3. I am quite capable of designing and constructing DS model - and many have asked me why I have not done this.
4. I am not disparaging DS, the designers, or those who fly it at all - this hobby is meant to be fun - which many people seem to forget - and anything that is not outright dangerous, is part of that fun.

Fun.
(This is
where it gets personal)

So imagine the scene when I'm up at a local slope - which actually does have a semi useable back side - and a flyer whom I have not seen before shows up with a fully dedicated DS model and some really state of the art radio gear.

Wow, now this should be worth watching, right?
I mean if this guy (who showed up in a very expensive car with a couple of very good looking ladies) has got to the level where he can fly this master class level plane, then we are in for a great show right??
I have not seen him fly before so he's probably another overseas guy who has learned somewhere else, probably???

I'll cut to the chase. Whatever this person had flown before was not much above the level of a park flyer, but against all odds he actually did get the model to do rudimentary if highly erratic DS.
The model ended up through the side of someone else's car after having parted the hair of a 6 year old child first. The difference between the life and death of this little girl was a few millimetres, and not because of any visible avoiding action but just luck.

So here's why I don't make dedicated DS models, and this is entirely personal and no reflection on DS or those who fly it:

I can control the airframe design and I fact had actually designed one by that time.
I can control the construction and am fully aware of what's needed and how to do it.
What I cannot do is control who buys DS planes.

Cheers,

Doc J.

By the way, Good news!

Back on the fun side, it looks like my Guy in Argentina - an accomplished pilot by the way - is coming to the ISR.

Ole! :cool:
 
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Konrad

Active member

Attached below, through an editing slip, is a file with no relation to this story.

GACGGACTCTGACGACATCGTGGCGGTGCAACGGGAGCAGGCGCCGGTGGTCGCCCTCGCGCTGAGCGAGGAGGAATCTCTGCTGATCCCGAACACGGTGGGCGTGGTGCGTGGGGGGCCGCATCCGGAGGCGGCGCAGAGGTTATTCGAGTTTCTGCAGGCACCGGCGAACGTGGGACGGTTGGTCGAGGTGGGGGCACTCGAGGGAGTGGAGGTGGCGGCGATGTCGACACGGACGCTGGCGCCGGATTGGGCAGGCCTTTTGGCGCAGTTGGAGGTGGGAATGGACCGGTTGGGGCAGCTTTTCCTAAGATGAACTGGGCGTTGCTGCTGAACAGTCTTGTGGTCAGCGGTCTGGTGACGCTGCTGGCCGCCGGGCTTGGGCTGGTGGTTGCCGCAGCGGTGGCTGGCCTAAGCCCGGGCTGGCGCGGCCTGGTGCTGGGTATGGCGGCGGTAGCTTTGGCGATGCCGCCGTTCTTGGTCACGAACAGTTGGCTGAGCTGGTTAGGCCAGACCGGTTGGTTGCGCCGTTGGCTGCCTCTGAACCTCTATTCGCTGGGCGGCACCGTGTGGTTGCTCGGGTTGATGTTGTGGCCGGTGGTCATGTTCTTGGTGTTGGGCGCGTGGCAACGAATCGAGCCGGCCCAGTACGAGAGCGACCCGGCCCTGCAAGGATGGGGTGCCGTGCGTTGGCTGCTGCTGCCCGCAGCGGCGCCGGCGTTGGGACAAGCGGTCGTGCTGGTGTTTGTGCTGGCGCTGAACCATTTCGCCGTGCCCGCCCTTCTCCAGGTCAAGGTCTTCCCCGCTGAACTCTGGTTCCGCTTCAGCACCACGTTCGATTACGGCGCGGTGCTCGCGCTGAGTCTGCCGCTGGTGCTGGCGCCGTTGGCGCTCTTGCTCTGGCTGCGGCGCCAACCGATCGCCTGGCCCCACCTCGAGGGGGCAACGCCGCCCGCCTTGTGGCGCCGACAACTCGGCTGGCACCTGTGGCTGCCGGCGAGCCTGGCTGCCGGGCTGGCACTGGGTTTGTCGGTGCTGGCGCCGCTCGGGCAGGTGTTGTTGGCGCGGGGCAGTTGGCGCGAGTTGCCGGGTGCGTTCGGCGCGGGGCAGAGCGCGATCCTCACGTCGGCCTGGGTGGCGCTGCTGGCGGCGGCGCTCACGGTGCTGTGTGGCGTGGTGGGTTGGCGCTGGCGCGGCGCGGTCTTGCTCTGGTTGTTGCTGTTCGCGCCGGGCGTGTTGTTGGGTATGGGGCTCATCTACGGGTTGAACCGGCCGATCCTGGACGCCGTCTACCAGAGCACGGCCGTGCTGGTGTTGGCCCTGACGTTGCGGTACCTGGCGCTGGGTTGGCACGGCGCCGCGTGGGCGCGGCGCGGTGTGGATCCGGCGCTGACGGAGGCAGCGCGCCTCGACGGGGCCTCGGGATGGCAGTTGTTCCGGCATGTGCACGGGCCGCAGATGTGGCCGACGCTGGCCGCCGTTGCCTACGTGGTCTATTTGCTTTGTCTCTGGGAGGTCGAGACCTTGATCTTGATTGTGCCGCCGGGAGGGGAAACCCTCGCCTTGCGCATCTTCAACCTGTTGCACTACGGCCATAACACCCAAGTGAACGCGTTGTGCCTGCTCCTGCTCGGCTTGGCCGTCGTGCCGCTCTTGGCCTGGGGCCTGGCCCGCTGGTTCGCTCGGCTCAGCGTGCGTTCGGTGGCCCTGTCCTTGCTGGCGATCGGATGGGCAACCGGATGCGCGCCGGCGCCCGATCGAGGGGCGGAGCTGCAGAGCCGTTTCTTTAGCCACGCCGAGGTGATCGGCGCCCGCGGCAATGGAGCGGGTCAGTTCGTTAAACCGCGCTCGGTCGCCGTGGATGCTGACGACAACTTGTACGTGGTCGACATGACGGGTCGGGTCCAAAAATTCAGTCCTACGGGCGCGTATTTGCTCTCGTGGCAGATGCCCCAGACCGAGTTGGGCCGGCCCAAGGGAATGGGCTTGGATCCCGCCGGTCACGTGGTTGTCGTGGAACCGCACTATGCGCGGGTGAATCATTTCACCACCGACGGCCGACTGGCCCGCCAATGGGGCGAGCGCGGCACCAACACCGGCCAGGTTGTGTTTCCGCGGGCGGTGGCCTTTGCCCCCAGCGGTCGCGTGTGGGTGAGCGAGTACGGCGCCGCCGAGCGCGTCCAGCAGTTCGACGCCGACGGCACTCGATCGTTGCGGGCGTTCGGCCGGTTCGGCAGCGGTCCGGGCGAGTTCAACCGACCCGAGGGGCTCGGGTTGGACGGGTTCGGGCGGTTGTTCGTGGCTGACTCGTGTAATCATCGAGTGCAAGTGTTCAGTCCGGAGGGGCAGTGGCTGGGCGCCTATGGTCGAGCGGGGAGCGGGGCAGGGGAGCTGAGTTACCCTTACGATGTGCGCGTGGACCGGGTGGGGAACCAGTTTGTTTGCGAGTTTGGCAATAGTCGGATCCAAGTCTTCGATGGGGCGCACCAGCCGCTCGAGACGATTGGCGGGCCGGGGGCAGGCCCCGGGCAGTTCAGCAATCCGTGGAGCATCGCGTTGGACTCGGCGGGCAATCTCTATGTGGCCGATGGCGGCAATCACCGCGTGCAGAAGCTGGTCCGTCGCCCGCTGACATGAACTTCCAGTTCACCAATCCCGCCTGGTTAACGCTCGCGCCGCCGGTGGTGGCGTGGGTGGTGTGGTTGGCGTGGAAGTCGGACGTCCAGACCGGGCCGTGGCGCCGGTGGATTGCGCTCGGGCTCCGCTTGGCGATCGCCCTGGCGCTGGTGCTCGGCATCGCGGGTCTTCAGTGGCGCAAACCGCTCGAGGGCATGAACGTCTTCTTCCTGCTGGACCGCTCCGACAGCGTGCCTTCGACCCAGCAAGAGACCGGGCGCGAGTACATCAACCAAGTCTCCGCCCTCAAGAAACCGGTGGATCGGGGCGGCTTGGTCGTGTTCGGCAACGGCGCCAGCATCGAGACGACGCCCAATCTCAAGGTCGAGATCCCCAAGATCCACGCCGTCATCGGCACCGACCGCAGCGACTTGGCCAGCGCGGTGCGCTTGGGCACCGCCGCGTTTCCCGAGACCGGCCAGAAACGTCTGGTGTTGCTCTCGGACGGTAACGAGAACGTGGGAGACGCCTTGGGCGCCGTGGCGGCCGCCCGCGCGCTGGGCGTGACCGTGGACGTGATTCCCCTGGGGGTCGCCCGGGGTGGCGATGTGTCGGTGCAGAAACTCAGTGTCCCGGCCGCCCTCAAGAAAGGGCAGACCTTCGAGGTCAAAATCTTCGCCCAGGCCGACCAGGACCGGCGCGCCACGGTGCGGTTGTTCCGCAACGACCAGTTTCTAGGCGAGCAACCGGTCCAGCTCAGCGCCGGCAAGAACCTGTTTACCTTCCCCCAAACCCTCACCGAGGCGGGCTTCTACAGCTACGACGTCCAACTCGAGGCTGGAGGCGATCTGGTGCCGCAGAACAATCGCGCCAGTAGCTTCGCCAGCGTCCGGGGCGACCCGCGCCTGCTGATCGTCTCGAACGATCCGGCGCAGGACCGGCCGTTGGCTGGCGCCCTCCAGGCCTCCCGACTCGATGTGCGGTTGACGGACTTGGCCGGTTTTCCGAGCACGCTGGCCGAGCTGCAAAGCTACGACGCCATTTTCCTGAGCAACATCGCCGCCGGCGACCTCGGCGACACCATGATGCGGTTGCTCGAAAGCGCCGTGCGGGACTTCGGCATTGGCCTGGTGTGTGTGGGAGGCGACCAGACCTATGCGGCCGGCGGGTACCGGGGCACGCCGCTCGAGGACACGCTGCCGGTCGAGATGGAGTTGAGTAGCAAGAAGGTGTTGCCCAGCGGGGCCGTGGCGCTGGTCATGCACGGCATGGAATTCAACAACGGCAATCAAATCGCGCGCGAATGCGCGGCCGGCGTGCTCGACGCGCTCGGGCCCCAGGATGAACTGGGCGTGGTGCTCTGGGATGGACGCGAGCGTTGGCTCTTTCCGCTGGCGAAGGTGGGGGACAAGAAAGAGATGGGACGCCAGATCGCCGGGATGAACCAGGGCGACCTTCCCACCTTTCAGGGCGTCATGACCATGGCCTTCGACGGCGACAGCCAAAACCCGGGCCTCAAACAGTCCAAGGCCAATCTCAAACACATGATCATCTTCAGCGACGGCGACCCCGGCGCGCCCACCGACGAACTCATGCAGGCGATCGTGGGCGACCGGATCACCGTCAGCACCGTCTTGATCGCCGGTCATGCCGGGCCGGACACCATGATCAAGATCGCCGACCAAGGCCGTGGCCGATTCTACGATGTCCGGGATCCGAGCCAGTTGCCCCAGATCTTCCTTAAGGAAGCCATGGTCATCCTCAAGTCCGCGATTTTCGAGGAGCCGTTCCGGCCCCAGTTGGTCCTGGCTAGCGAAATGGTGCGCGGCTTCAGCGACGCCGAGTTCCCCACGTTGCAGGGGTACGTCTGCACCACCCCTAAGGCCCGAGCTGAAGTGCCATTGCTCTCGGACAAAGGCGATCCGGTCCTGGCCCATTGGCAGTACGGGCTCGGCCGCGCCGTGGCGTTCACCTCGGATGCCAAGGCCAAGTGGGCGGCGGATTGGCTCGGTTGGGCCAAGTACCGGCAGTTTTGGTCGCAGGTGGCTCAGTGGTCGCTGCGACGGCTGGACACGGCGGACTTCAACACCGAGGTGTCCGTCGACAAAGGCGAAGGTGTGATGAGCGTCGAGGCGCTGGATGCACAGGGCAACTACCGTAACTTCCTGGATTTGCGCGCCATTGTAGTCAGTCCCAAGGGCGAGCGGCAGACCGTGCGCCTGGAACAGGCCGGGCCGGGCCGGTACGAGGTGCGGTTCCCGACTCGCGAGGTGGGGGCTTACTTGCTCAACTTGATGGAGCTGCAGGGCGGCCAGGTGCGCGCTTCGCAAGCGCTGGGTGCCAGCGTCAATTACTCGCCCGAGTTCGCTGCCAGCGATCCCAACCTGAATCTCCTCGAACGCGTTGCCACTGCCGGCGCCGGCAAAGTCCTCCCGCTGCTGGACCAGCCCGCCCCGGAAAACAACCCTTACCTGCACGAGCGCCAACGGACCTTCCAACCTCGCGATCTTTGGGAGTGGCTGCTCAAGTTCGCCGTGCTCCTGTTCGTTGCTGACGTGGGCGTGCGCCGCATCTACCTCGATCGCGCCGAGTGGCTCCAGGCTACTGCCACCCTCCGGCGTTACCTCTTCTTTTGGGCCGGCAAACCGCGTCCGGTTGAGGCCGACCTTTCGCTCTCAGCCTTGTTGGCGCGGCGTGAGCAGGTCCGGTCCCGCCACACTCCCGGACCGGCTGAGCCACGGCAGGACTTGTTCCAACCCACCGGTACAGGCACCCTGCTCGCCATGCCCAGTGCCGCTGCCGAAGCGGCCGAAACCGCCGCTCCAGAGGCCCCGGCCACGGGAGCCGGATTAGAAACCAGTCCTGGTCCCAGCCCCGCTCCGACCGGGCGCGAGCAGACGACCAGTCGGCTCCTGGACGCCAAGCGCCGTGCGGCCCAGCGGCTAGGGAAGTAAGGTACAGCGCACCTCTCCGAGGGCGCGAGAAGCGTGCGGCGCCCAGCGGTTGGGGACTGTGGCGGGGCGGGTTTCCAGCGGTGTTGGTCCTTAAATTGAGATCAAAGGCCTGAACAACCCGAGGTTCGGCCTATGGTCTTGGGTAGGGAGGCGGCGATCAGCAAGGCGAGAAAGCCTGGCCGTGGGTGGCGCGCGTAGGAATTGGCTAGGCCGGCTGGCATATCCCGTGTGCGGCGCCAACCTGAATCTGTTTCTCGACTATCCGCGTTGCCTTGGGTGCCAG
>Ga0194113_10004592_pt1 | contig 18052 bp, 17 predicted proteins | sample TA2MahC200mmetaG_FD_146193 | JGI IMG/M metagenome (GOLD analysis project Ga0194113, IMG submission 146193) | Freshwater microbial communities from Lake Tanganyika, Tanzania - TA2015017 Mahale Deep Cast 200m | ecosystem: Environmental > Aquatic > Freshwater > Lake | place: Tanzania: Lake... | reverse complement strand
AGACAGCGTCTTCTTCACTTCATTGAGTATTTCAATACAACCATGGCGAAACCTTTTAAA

Jan 23, 2018
755
44
San Francisco
#19
Doc,
I’m in no way trying to persuade you to the joys of DSing. Like you said this is a personal choice.
Nor was I implying that you were one of the designers that didn’t understand the forces on the DS ship in the 90’s.

Mis-use of any tool will likely result is failures. That was my point in saying that most of those ships in the photo look to be deficient in structure. For example I could try to fly a Carl Goldberg Gentle Lady on the front side of a slope in 15mph winds. In all likelihood the wings will part the fuselage or the wings will fold. This isn’t a burn on the designer so much as a fact that at the time the forces on the airframe were not fully understood. If you watch the video I linked to, you can see that Spencer discusses how these problems arise and how they were addressed as the speeds became greater and greater. Today he, and the fast guys, are dealing with issues of compressibility in the transsonic range. Just because a designer claims a ship to be a DS ship does not make it suitable for all the speeds we see on the back side. My* 450 mph DSing ship is not suitable as a 500mph plus ship. Just like that Gentle Lady is not suitable for much speed past 20 mph on the front side

Anytime a pilot flies beyond his or her level of competence there is a much greater risk of disaster. This is not unique to DSing. While flying RC since 1979 I’ve seen models damage property at least a dozen times. Heck one of my ships went through a roof of a barn, after a mid air. I’ve also witnessed two fatalities as a result of our toy airplanes. One was as a result of poor construction, for the speed, where the elevator went into flutter in an AMA Pylon race hitting a bystander in the head. The other was 5 lb. sport plane hitting a fellow flier in the chest rupturing his spleen. He died latter that night in his bed. The pilot lost control as a result of a failed go around, stall.

What I am saying is that DSing is a lot of fun! And when done correctly maybe even more enjoyable than the front side as there is more challenge for both the designer/builder and the pilot.

* My personal best speed has been close to 400 kph (240 mph). Yes, I have a long way to go.

All the best,
Konrad
 
Dec 13, 2017
329
20
Taiwan
#20
Actually I put the DS carnage pics up just for fun, to over-exaggerate the dangers of MOM.

This is a kind of overdone humour that we blimey Brits love.

A bald guy for example is often called "Curley" by us Limeys.

DS has nothing to do with this ISR thread.

Cheers,

Doc.